Nebraska High Court Revives Lawsuit Against MicrosoftNebraska High Court Revives Lawsuit Against Microsoft
The state's supreme court ruled in favor of two Nebraskans, who sued the company in 2001, alleging that it engaged in monopolistic behavior.
March 19, 2004
LINCOLN, Neb. (AP) -- A divided Nebraska Supreme Court revived a class-action lawsuit Friday alleging that Microsoft Corp. violated the state's consumer-protection laws by engaging in monopolistic behavior.
The high court ruled 4-3 in favor of two Nebraskans who sued the software giant in 2001. They allege that Microsoft used its monopoly in computer operating systems to overcharge people for its widely used Windows 98 software. The lawsuit is one of scores nationwide stemming from the U.S. Justice Department's antitrust action against Microsoft, which the company has settled. Meanwhile, European regulators are expected to hit Microsoft next week with an order to change some business practices and pay a fine worth up to hundreds of millions of dollars. The Nebraska lawsuit does not estimate the financial damage to Windows users in the state. Nor does it specify the number of members in the class of both individual and corporate users of Windows, although it said there are at least 4,000 in Nebraska. Originally, Dodge County District Judge F.A. Gossett III ruled that a 1977 U.S. Supreme Court decision barred the lawsuit. That decision--in a case pitting the Illinois Brick Co. against the state of Illinois--said only consumers who bought directly from price-fixing manufacturers can sue for antitrust damages. The decision prevented consumers from seeking compensation if the manufacturer sold to a middleman, as is the case of most people who bought Windows 98 pre-loaded on computers. However, writing for the majority in Friday's opinion, Judge John Wright said Nebraska's consumer protection act, passed after the 1977 decision, "provides that any person injured by a violation may sue for damages"--whether a good or service was sold directly or indirectly. Last year, Microsoft agreed to settle class-action antitrust lawsuits brought by customers in five states and the District of Columbia by issuing vouchers worth $200 million. In all, Microsoft has settled similar lawsuits in at least nine states and Washington, D.C., for a total of $1.55 billion. Nebraska did not sue Microsoft.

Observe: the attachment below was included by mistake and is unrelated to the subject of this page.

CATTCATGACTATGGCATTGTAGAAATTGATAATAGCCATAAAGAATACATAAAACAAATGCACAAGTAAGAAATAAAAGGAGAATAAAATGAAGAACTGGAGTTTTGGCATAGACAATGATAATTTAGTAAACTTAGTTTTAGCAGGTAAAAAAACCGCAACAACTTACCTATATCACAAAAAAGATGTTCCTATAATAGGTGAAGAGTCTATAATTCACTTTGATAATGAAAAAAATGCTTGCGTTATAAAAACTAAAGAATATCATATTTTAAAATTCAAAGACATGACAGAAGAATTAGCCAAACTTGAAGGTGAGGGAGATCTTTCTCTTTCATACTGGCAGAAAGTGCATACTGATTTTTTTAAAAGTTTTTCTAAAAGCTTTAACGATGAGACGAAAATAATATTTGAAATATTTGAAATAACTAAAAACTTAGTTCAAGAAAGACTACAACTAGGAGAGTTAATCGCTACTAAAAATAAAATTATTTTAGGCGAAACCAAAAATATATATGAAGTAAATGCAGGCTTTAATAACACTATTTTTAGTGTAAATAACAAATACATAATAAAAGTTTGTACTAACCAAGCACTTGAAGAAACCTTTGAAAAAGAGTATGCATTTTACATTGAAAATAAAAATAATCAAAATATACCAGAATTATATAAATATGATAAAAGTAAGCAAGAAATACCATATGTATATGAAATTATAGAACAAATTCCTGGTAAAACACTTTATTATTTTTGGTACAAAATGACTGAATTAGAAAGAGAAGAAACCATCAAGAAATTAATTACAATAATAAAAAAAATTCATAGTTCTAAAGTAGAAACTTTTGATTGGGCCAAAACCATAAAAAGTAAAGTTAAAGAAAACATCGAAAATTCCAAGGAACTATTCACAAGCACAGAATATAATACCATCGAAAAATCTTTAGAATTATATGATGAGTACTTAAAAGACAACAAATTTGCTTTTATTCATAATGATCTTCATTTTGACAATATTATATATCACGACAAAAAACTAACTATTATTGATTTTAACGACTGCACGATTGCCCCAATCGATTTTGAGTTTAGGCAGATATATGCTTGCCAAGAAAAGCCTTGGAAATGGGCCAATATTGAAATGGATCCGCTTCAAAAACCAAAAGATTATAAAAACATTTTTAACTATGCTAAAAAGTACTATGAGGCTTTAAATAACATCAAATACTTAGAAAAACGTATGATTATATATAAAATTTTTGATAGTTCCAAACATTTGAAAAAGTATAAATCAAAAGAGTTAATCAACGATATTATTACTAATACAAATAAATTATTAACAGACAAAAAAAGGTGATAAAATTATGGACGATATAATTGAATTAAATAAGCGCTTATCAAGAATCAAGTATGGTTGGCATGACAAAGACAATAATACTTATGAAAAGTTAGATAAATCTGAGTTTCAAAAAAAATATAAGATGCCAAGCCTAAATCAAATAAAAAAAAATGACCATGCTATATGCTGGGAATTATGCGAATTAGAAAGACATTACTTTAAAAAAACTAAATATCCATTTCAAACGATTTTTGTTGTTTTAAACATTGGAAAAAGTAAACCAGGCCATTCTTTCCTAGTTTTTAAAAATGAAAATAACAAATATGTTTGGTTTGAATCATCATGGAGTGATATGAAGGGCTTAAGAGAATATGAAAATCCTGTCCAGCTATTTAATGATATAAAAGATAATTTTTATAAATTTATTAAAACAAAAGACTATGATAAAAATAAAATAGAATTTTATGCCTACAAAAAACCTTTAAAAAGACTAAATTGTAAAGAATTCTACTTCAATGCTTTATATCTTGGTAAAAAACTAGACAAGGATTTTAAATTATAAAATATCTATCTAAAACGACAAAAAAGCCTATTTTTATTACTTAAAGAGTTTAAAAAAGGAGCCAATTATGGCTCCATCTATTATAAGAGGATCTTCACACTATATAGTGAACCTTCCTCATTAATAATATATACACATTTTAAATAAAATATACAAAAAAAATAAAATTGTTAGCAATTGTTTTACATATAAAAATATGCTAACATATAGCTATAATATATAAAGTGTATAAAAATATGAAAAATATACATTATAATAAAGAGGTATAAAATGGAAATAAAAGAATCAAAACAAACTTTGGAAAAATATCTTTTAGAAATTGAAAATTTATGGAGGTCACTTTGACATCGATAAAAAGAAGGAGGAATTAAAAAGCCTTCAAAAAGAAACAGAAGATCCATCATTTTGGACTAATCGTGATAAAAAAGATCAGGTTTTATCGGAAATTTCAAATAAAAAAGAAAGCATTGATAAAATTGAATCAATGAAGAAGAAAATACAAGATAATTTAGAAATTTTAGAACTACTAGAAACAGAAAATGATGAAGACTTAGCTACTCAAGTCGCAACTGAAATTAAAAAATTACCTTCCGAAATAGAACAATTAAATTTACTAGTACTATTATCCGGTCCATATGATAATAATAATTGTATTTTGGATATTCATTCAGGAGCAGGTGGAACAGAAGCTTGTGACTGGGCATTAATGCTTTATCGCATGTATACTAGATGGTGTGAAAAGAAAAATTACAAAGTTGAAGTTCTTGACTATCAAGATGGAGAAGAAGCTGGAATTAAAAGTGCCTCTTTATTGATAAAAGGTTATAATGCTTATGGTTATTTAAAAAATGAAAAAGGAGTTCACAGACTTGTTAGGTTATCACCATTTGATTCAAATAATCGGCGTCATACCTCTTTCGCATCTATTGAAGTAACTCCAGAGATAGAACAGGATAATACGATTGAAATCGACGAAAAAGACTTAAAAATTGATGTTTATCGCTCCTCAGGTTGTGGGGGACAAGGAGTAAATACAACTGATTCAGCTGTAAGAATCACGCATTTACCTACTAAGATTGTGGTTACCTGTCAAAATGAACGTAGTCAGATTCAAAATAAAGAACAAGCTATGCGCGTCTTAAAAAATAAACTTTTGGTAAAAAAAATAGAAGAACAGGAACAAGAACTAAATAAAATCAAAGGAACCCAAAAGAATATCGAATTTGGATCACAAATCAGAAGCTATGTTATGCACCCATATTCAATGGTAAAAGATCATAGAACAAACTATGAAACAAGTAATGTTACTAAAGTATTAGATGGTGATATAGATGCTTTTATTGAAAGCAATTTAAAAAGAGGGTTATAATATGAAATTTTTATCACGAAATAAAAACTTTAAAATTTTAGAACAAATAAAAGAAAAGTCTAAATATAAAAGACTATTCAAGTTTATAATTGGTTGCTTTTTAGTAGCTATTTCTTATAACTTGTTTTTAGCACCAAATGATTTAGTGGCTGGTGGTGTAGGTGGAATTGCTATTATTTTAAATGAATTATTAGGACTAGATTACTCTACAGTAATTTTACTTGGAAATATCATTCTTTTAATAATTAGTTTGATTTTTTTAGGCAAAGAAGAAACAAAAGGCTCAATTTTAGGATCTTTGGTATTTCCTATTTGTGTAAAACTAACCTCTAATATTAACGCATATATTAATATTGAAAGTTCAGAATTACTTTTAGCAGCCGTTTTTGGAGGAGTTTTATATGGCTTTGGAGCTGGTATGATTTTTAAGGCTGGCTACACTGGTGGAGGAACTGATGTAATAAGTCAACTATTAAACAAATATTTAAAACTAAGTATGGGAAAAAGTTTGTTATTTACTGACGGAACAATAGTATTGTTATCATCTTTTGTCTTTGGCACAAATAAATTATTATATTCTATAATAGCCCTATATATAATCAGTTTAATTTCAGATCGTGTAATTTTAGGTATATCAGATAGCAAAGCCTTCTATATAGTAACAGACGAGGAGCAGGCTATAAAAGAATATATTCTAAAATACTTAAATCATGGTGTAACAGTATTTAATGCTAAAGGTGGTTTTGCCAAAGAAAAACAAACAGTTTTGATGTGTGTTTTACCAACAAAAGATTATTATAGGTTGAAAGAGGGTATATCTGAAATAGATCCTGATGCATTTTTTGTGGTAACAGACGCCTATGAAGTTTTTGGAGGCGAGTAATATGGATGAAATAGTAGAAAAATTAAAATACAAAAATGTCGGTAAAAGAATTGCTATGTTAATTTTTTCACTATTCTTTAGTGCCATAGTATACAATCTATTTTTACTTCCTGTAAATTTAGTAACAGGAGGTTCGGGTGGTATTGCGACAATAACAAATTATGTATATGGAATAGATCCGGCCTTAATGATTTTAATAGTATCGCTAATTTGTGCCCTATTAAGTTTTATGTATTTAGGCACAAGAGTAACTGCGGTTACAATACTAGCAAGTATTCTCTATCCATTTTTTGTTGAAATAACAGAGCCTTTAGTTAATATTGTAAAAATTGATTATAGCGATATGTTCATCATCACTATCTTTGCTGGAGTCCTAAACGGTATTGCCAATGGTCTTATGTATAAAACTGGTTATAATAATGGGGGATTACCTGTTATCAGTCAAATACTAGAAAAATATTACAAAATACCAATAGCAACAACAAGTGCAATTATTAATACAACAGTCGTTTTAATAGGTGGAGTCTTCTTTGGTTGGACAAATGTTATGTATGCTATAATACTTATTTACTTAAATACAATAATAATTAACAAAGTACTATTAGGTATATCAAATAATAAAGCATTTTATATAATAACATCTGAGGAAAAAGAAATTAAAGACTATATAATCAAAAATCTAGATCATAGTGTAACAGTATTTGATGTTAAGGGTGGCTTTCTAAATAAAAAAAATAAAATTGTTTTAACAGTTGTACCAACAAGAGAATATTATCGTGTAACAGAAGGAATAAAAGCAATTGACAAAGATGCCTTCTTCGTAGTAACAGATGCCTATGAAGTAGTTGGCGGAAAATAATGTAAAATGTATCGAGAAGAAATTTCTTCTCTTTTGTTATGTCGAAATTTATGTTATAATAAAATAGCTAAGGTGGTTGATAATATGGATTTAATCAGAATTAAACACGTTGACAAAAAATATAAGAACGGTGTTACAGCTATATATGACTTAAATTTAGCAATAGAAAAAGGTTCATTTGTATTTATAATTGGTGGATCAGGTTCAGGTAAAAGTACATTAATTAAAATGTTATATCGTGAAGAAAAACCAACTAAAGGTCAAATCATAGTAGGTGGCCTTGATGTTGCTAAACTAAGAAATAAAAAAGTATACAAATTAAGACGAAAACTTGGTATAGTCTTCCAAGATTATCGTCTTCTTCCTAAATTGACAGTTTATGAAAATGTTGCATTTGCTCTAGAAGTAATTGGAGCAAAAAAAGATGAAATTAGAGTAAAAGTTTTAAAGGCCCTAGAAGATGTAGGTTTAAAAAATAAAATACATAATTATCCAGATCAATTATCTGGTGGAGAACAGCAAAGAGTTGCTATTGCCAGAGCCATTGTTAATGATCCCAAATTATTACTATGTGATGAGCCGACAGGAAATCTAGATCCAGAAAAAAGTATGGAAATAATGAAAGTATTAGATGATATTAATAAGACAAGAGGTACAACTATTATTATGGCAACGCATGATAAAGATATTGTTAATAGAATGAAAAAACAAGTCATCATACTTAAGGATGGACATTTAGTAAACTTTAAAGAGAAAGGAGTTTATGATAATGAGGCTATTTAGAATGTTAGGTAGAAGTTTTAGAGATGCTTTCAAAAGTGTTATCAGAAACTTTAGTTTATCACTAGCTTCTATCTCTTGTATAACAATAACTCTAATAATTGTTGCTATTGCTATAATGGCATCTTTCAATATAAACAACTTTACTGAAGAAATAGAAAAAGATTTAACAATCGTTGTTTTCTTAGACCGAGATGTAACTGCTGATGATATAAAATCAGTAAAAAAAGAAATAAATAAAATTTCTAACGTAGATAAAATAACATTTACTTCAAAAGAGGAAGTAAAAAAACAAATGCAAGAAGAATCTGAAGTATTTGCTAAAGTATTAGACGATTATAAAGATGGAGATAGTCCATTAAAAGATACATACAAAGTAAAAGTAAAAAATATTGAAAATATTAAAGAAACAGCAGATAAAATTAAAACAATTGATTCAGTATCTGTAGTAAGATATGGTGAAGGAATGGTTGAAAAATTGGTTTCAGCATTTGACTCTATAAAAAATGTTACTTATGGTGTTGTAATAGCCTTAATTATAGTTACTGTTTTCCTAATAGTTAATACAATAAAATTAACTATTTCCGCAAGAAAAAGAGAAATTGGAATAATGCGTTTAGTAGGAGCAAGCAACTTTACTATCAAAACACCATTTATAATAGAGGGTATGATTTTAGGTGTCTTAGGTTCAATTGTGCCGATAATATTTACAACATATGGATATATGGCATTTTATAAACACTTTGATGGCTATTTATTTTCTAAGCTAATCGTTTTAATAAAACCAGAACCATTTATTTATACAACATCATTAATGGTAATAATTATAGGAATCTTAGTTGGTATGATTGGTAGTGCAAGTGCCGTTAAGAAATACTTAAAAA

About the Author(s)
You May Also Like